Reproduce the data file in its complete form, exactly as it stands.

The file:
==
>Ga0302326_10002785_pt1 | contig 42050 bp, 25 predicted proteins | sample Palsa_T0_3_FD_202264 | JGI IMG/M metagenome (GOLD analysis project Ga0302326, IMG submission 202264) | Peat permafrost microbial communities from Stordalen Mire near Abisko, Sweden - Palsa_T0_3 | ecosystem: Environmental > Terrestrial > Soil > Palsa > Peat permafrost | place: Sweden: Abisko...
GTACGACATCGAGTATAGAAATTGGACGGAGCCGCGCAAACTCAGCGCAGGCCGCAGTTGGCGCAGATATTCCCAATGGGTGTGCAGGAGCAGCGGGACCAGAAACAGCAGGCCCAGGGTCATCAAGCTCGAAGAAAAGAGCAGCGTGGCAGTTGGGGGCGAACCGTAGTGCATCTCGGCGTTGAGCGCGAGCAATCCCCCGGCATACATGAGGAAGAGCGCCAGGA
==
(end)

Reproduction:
>Ga0302326_10002785_pt1 | contig 42050 bp, 25 predicted proteins | sample Palsa_T0_3_FD_202264 | JGI IMG/M metagenome (GOLD analysis project Ga0302326, IMG submission 202264) | Peat permafrost microbial communities from Stordalen Mire near Abisko, Sweden - Palsa_T0_3 | ecosystem: Environmental > Terrestrial > Soil > Palsa > Peat permafrost | place: Sweden: Abisko...
GTACGACATCGAGTATAGAAATTGGACGGAGCCGCGCAAACTCAGCGCAGGCCGCAGTTGGCGCAGATATTCCCAATGGGTGTGCAGGAGCAGCGGGACCAGAAACAGCAGGCCCAGGGTCATCAAGCTCGAAGAAAAGAGCAGCGTGGCAGTTGGGGGCGAACCGTAGTGCATCTCGGCGTTGAGCGCGAGCAATCCCCCGGCATACATGAGGAAGAGCGCCAGGA